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“Of The Refrain: Art Must Be Beautiful, Artist Must Be Beautiful” (Video Art, 2010)

Tuesday, October 26th, 2010

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Experimental video art mashup of Britney Spears and Marina Abramovic. Part of a series of film adaptations of Gilles Deleuze and Felix Guattari’s “Capitalism and Schizophrenia 2: A Thousand Plateaus.” Many thanks to the fashion blog Eternal Optimist for reposting this recently. One of two works exploring Britney Spears shaving her head and its relation to gender.

“I have to tell you something – they say she is about to go through a nervous breakdown. I mean I am going through, almost practically every day, through a nervous mini-breakdown and nervous breakdowns are very necessarily. And artists who don’t go through nervous breakdowns I don’t trust them. I don’t think I even like them. They are no good. They are just square, too normal. For an artist to be normal is a disaster. So, leave her alone, you square, normal, boring people… It has nothing to do with what she is singing or not singing. I am talking about her as a person… I am talking about the inside.” (Jonas Mekas on Britney Spears)

“I suspect that the day Britney Spears shaved her own hair off represented a kind of Sartrean or Socratic argument (rather than, say, a nervous breakdown). She was, in effect, by the use of appearance, shrewdly de-mythifying beauty. The hair lies on the floor, “inexplicably faded” (Sartre), and the conventional notion of femininity likewise.” (Andy Martin, The Phenomenology of Ugly)

“I brush my hair with a metal brush held in my right hand and simultaneously comb my hair with a metal comb held in my left hand. While so doing, I continuously repeat ‘Art must be beautiful’, ‘Artist must be beautiful’, until I have destroyed my hair and face.” (Marina Abramovic)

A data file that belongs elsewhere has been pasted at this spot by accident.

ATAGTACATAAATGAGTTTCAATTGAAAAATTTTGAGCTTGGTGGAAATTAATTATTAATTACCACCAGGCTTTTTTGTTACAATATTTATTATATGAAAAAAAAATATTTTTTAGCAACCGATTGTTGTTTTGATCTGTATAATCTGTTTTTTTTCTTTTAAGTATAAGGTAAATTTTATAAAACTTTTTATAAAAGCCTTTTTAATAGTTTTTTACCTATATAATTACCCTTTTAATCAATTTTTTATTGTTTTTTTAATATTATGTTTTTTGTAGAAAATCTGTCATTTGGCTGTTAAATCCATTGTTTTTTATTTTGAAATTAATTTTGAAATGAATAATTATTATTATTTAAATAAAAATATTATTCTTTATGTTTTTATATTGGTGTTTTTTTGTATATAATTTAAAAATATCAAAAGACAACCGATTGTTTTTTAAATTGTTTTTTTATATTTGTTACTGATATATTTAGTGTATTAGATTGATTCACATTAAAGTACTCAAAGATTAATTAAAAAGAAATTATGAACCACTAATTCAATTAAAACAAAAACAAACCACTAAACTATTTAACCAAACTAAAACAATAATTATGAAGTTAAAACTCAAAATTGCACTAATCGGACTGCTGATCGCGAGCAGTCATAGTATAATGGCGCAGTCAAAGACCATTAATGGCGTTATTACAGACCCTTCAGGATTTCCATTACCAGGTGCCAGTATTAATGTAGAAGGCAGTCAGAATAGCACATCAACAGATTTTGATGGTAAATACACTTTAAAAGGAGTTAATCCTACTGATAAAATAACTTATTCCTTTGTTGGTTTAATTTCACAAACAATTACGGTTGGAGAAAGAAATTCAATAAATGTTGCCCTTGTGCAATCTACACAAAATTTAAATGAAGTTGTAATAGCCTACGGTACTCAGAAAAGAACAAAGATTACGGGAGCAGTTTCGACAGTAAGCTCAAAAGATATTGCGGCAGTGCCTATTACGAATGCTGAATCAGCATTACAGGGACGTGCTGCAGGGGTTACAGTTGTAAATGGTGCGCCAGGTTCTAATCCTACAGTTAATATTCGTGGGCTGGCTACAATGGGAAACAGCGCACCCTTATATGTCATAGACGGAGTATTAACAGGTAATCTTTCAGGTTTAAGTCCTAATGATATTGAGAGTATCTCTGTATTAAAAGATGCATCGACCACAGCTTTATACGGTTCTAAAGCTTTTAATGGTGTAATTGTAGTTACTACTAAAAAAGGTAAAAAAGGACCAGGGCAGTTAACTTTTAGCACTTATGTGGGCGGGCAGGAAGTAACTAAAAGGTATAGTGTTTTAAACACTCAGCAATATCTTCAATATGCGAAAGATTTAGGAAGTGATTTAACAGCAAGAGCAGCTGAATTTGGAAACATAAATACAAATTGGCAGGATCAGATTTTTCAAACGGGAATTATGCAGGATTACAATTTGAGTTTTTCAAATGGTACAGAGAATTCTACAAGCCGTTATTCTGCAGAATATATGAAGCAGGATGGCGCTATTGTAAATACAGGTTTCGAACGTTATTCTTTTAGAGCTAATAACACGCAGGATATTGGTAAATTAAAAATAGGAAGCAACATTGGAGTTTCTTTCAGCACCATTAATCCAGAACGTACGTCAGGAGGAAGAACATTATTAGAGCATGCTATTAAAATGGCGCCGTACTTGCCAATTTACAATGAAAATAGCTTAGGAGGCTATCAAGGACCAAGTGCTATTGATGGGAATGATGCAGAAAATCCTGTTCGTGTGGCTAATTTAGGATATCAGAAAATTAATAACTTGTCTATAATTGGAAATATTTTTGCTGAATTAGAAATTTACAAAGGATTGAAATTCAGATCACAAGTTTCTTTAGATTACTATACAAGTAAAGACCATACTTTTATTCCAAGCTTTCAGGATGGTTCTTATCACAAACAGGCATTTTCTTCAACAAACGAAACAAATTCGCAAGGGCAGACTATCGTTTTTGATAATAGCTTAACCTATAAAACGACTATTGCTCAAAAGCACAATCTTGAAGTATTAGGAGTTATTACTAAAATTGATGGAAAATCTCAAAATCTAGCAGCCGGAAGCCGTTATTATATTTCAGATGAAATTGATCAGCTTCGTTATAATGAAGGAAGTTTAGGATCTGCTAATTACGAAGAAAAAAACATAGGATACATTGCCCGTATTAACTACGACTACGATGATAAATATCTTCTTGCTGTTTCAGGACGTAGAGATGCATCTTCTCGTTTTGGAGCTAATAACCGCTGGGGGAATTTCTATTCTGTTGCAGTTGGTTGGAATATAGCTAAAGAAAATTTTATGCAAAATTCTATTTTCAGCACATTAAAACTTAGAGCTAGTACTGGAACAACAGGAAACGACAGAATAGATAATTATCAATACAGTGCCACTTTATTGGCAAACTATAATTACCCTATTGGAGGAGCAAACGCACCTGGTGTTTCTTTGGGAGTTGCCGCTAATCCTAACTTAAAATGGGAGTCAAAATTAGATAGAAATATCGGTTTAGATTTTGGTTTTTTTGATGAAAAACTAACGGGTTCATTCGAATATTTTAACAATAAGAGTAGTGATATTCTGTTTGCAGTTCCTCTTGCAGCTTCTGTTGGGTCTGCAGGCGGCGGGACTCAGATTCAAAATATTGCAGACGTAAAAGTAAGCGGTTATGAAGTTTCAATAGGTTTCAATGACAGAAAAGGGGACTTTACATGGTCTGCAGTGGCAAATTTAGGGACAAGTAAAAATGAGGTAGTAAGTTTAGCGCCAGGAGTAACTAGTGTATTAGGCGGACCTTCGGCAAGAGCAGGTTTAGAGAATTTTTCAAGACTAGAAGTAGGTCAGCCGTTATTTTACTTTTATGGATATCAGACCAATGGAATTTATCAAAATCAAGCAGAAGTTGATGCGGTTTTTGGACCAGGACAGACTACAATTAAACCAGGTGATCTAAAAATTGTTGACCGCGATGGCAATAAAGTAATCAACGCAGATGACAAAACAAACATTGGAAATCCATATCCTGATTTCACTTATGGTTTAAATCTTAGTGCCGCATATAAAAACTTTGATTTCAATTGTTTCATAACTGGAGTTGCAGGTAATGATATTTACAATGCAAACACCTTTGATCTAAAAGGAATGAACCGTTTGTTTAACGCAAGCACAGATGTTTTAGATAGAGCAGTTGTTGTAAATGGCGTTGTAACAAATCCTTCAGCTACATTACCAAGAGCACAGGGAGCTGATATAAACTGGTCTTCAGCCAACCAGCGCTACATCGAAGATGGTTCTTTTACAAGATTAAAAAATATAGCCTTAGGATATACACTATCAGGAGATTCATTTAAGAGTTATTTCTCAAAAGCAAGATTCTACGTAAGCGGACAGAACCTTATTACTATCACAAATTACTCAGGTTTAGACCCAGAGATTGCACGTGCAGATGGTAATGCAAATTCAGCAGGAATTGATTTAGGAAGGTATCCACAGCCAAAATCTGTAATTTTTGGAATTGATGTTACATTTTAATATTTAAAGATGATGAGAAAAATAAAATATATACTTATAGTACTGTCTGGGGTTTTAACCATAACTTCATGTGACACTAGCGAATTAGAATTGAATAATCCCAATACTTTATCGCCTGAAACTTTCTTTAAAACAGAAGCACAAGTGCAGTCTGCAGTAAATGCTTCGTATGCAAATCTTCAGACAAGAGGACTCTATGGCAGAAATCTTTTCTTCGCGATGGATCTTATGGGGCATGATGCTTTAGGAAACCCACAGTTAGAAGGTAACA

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“Year Zero: Faciality” (Video Art, 2010)

Friday, December 3rd, 2010

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Poetic reworking of the first ever television broadcast made by John Logie Baird in the 1930s, using 78rpm discs. Original footage sourced from YouTube. Part of a series of film adaptations of Gilles Deleuze and Felix Guattari’s “Capitalism and Schizophrenia 2: A Thousand Plateaus.”

“The face is part of a surface-holes, holey surface, system. This system should under no circumstances be confused with the volume-cavity system proper to the (proprioceptive) body. The head is included in the body, but the face is not. The face is surface: facial traits, lines, wrinkles; long face, square face, triangular face; the face is a map, even when it is applied to and wraps a volume, even when it surrounds and borders cavities that arc now no more than holes. The head, even the human head, is not necessarily a face. The face is produced only when the head ceases to be a part of the body, when it ceases to be coded by the body, when it ceases to have a multidimensional, polyvocal corporeal code when the body, head included, has been decoded and has to be overcoded by something we shall call the Face. This amounts to saying that the head, all the volume-cavity elements of the head, have to be facialized. What accomplishes this is the screen with holes, the white wall/black hole, the abstract machine producing faciality. But the operation does not end there: if the head and its elements arc facialized, the entire body also can be facialized, comes to be facialized as part of an inevitable process. When the mouth and nose, but first the eyes, become a holey surface, all the other volumes and cavities of the body follow. An operation worthy of Doctor Moreau: horrible and magnificent. Hand, breast, stomach, penis and vagina, thigh, leg and foot, all come to be facialized.” (Gilles Deleuze and Felix Guattari, A Thousand Plateaus)

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“Video Poem #8 [After These Messages]” (Video Art, 2011)

Wednesday, April 27th, 2011

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Part 8 of an ongoing series of video poems made from found footage, inspired by Gilles Deleuze’s conception of the ‘refrain’. More duck tales. See more of my films on Vimeo.